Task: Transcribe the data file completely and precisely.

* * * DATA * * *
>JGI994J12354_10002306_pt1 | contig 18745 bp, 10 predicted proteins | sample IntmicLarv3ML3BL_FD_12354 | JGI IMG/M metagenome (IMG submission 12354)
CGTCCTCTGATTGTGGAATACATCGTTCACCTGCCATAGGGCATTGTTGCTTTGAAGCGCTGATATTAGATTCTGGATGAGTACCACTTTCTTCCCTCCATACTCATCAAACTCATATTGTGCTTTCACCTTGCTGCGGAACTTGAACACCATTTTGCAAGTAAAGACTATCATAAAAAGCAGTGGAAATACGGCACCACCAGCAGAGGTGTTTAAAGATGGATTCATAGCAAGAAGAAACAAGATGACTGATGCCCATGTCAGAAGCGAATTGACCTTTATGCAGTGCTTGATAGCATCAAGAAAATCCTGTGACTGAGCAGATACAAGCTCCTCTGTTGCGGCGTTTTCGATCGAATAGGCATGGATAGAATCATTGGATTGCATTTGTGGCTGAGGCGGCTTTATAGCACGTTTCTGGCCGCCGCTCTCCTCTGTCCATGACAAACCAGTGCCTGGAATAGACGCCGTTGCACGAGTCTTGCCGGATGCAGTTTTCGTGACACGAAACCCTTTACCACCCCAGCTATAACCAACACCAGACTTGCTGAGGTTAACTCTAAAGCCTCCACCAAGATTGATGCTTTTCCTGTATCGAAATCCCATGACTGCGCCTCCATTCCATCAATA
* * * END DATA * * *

>JGI994J12354_10002306_pt1 | contig 18745 bp, 10 predicted proteins | sample IntmicLarv3ML3BL_FD_12354 | JGI IMG/M metagenome (IMG submission 12354)
CGTCCTCTGATTGTGGAATACATCGTTCACCTGCCATAGGGCATTGTTGCTTTGAAGCGCTGATATTAGATTCTGGATGAGTACCACTTTCTTCCCTCCATACTCATCAAACTCATATTGTGCTTTCACCTTGCTGCGGAACTTGAACACCATTTTGCAAGTAAAGACTATCATAAAAAGCAGTGGAAATACGGCACCACCAGCAGAGGTGTTTAAAGATGGATTCATAGCAAGAAGAAACAAGATGACTGATGCCCATGTCAGAAGCGAATTGACCTTTATGCAGTGCTTGATAGCATCAAGAAAATCCTGTGACTGAGCAGATACAAGCTCCTCTGTTGCGGCGTTTTCGATCGAATAGGCATGGATAGAATCATTGGATTGCATTTGTGGCTGAGGCGGCTTTATAGCACGTTTCTGGCCGCCGCTCTCCTCTGTCCATGACAAACCAGTGCCTGGAATAGACGCCGTTGCACGAGTCTTGCCGGATGCAGTTTTCGTGACACGAAACCCTTTACCACCCCAGCTATAACCAACACCAGACTTGCTGAGGTTAACTCTAAAGCCTCCACCAAGATTGATGCTTTTCCTGTATCGAAATCCCATGACTGCGCCTCCATTCCATCAATA